Convict etymology


English word convict comes from Latin vincere, Latin con-, Latin vixi, and later Latin convinco (I conquer, establish.. I convict, find guilty.. I convince.)

Etymology of convict

Detailed word origin of convict

Dictionary entry Language Definition
vincere Latin (lat)
con- Latin (lat) Used in compounds to indicate a being or bringing together of several objects. Used in compounds to indicate the completeness, perfecting of any act, and thus gives intensity to the signification of the simple word.
vixi Latin (lat)
învinge Romanian (ron) (transitive) to beat, defeat, vanquish. (transitive) to win (against an opponent).
convivere Latin (lat)
convinco Latin (lat) I conquer, establish.. I convict, find guilty.. I convince.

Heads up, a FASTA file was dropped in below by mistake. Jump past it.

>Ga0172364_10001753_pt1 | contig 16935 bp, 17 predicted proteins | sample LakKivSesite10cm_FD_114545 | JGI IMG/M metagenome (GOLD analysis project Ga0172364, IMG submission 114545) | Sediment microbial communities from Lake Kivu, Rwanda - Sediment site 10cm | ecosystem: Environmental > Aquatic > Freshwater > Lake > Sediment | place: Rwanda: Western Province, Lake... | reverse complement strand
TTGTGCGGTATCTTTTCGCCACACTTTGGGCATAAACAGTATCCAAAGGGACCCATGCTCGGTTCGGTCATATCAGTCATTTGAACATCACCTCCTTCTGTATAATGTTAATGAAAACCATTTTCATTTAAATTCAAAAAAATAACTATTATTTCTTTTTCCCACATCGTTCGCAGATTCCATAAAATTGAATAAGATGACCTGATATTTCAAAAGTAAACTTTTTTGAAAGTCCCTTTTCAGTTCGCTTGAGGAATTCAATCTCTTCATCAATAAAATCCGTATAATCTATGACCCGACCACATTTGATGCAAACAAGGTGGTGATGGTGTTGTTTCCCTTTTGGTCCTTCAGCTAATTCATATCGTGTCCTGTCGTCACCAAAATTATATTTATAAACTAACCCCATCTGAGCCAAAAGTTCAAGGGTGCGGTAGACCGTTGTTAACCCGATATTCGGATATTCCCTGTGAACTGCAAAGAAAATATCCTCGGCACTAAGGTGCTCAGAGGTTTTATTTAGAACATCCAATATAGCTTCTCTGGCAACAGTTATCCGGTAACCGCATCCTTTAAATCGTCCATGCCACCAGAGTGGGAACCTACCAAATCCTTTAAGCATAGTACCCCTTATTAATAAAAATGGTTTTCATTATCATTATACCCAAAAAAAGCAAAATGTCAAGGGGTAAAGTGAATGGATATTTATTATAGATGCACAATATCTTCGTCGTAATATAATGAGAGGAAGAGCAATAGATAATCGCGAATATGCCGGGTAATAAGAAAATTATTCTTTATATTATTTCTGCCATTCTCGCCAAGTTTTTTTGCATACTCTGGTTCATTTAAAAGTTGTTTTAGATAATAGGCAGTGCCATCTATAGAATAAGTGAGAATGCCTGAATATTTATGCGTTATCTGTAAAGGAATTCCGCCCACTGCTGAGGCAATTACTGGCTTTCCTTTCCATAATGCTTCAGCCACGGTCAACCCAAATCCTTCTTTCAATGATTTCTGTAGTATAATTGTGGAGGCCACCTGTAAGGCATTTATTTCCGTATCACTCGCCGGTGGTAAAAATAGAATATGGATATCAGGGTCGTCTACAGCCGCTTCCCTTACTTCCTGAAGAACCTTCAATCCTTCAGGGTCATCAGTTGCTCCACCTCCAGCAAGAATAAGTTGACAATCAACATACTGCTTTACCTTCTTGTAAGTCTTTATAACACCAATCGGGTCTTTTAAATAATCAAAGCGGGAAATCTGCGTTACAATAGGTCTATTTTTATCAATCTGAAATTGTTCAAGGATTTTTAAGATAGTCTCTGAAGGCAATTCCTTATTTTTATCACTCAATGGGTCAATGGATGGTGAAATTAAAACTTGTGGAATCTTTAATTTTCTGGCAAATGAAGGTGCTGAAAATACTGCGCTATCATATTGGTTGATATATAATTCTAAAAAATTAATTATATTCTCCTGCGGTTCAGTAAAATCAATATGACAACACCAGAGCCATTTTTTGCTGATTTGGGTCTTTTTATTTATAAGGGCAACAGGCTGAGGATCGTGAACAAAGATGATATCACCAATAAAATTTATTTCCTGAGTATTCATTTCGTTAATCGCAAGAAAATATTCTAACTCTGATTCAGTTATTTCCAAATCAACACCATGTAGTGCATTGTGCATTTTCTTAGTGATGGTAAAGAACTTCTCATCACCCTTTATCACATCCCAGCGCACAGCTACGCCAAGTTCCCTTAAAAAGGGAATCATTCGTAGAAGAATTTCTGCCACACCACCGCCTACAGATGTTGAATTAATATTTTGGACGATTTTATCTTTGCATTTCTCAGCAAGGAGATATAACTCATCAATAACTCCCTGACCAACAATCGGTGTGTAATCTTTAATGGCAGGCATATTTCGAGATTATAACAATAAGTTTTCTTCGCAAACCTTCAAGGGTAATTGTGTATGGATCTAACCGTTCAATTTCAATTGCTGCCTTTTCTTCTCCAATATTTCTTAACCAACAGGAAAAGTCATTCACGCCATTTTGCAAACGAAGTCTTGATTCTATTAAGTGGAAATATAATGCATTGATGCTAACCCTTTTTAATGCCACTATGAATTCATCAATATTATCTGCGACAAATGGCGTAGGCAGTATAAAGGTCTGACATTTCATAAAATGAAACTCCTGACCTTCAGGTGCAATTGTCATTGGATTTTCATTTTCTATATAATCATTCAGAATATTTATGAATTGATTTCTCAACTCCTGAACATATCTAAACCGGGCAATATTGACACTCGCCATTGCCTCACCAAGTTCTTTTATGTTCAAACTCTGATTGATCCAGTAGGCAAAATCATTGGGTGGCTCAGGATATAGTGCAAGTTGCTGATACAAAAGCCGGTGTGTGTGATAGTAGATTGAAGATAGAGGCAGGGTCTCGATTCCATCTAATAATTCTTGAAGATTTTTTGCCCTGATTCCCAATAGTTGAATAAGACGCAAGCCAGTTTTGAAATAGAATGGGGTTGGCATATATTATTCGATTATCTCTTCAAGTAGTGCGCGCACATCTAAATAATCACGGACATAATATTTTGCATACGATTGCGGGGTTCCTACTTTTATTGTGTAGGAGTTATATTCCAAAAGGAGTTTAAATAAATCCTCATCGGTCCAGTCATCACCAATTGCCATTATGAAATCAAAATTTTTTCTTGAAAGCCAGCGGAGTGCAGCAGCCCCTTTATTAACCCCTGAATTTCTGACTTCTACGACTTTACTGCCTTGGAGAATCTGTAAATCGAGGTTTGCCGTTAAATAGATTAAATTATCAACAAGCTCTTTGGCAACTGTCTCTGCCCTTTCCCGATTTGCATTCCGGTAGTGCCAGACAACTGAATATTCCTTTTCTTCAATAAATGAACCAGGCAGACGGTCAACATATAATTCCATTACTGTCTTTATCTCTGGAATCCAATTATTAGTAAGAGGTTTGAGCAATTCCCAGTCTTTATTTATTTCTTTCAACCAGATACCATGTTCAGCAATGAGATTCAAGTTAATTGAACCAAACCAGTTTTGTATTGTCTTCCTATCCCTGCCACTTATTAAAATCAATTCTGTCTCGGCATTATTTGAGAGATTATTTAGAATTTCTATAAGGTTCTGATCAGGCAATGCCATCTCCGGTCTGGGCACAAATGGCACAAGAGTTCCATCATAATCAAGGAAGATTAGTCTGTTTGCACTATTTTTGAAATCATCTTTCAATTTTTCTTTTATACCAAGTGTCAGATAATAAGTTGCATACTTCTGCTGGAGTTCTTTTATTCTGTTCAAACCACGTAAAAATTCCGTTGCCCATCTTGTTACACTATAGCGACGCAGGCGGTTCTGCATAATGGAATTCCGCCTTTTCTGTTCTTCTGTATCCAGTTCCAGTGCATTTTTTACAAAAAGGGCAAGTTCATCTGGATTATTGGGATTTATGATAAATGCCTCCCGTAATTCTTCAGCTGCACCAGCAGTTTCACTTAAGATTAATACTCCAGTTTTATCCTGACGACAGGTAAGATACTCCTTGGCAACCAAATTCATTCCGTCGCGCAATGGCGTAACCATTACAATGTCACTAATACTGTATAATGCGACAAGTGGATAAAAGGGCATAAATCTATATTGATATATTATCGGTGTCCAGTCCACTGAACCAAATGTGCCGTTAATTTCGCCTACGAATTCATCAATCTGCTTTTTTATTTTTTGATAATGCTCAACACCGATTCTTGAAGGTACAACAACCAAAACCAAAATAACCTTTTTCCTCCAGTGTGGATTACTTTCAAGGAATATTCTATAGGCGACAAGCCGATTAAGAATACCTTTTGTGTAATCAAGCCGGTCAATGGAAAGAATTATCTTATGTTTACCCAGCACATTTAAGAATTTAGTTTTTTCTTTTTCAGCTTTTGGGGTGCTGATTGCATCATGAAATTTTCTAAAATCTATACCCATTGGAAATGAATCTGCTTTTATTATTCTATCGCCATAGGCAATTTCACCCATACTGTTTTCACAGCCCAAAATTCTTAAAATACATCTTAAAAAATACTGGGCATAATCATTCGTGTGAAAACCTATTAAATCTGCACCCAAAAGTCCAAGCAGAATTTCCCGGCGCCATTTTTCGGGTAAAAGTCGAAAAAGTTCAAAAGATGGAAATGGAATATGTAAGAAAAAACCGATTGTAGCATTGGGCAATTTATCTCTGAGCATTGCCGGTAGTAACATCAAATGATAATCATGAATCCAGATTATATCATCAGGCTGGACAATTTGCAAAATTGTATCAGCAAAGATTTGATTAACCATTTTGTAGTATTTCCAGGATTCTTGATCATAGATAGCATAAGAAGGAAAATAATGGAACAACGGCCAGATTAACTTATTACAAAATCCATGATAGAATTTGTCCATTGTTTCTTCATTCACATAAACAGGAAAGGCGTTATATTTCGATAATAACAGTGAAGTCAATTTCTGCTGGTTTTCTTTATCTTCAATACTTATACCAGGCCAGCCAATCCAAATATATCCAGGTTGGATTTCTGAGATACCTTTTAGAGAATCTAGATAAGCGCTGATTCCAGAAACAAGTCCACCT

convictus Latin (lat)
convicter Anglo-Norman (xno)
convict English (en) (legal) A person convicted of a crime by a judicial body.. A common name for the sheepshead (Archosargus probatocephalus), owing to its black and stripes.. A person deported to a penal colony. (transitive) To find guilty. As a result of legal proceedings, about of a crime. Informally, notably in a moral sense; said about both perpetrator and act.

Words with the same origin as convict